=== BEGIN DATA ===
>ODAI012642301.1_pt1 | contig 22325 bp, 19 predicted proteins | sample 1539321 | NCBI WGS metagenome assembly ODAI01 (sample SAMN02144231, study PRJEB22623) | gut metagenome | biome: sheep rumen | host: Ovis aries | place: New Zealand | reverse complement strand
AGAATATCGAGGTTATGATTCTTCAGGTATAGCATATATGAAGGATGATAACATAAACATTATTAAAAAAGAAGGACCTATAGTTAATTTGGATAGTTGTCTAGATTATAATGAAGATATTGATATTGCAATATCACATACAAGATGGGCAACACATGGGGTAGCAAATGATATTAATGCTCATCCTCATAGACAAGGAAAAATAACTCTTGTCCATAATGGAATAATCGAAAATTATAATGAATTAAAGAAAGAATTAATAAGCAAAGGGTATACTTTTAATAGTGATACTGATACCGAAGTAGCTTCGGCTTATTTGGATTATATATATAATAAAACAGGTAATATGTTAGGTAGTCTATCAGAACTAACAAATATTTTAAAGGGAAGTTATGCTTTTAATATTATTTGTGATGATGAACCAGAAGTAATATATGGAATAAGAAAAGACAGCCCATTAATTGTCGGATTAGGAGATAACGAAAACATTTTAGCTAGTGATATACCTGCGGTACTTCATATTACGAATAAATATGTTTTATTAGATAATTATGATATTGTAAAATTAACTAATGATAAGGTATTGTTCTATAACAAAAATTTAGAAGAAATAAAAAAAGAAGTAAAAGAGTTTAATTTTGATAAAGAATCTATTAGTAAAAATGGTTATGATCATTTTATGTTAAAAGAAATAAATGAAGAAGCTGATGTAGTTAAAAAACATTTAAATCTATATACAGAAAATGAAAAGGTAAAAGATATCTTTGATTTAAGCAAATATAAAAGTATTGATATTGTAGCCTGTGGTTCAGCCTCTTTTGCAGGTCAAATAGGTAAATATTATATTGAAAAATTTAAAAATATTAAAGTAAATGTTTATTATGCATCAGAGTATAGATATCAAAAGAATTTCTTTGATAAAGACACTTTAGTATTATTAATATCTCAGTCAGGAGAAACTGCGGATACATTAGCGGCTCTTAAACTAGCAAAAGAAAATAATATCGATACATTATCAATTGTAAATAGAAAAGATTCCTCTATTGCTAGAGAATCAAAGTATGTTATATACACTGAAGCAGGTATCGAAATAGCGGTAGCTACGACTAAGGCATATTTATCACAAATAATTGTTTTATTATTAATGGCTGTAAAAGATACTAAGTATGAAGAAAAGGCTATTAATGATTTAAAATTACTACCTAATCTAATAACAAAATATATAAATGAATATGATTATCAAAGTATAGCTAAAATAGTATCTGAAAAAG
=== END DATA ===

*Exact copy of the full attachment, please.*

>ODAI012642301.1_pt1 | contig 22325 bp, 19 predicted proteins | sample 1539321 | NCBI WGS metagenome assembly ODAI01 (sample SAMN02144231, study PRJEB22623) | gut metagenome | biome: sheep rumen | host: Ovis aries | place: New Zealand | reverse complement strand
AGAATATCGAGGTTATGATTCTTCAGGTATAGCATATATGAAGGATGATAACATAAACATTATTAAAAAAGAAGGACCTATAGTTAATTTGGATAGTTGTCTAGATTATAATGAAGATATTGATATTGCAATATCACATACAAGATGGGCAACACATGGGGTAGCAAATGATATTAATGCTCATCCTCATAGACAAGGAAAAATAACTCTTGTCCATAATGGAATAATCGAAAATTATAATGAATTAAAGAAAGAATTAATAAGCAAAGGGTATACTTTTAATAGTGATACTGATACCGAAGTAGCTTCGGCTTATTTGGATTATATATATAATAAAACAGGTAATATGTTAGGTAGTCTATCAGAACTAACAAATATTTTAAAGGGAAGTTATGCTTTTAATATTATTTGTGATGATGAACCAGAAGTAATATATGGAATAAGAAAAGACAGCCCATTAATTGTCGGATTAGGAGATAACGAAAACATTTTAGCTAGTGATATACCTGCGGTACTTCATATTACGAATAAATATGTTTTATTAGATAATTATGATATTGTAAAATTAACTAATGATAAGGTATTGTTCTATAACAAAAATTTAGAAGAAATAAAAAAAGAAGTAAAAGAGTTTAATTTTGATAAAGAATCTATTAGTAAAAATGGTTATGATCATTTTATGTTAAAAGAAATAAATGAAGAAGCTGATGTAGTTAAAAAACATTTAAATCTATATACAGAAAATGAAAAGGTAAAAGATATCTTTGATTTAAGCAAATATAAAAGTATTGATATTGTAGCCTGTGGTTCAGCCTCTTTTGCAGGTCAAATAGGTAAATATTATATTGAAAAATTTAAAAATATTAAAGTAAATGTTTATTATGCATCAGAGTATAGATATCAAAAGAATTTCTTTGATAAAGACACTTTAGTATTATTAATATCTCAGTCAGGAGAAACTGCGGATACATTAGCGGCTCTTAAACTAGCAAAAGAAAATAATATCGATACATTATCAATTGTAAATAGAAAAGATTCCTCTATTGCTAGAGAATCAAAGTATGTTATATACACTGAAGCAGGTATCGAAATAGCGGTAGCTACGACTAAGGCATATTTATCACAAATAATTGTTTTATTATTAATGGCTGTAAAAGATACTAAGTATGAAGAAAAGGCTATTAATGATTTAAAATTACTACCTAATCTAATAACAAAATATATAAATGAATATGATTATCAAAGTATAGCTAAAATAGTATCTGAAAAAG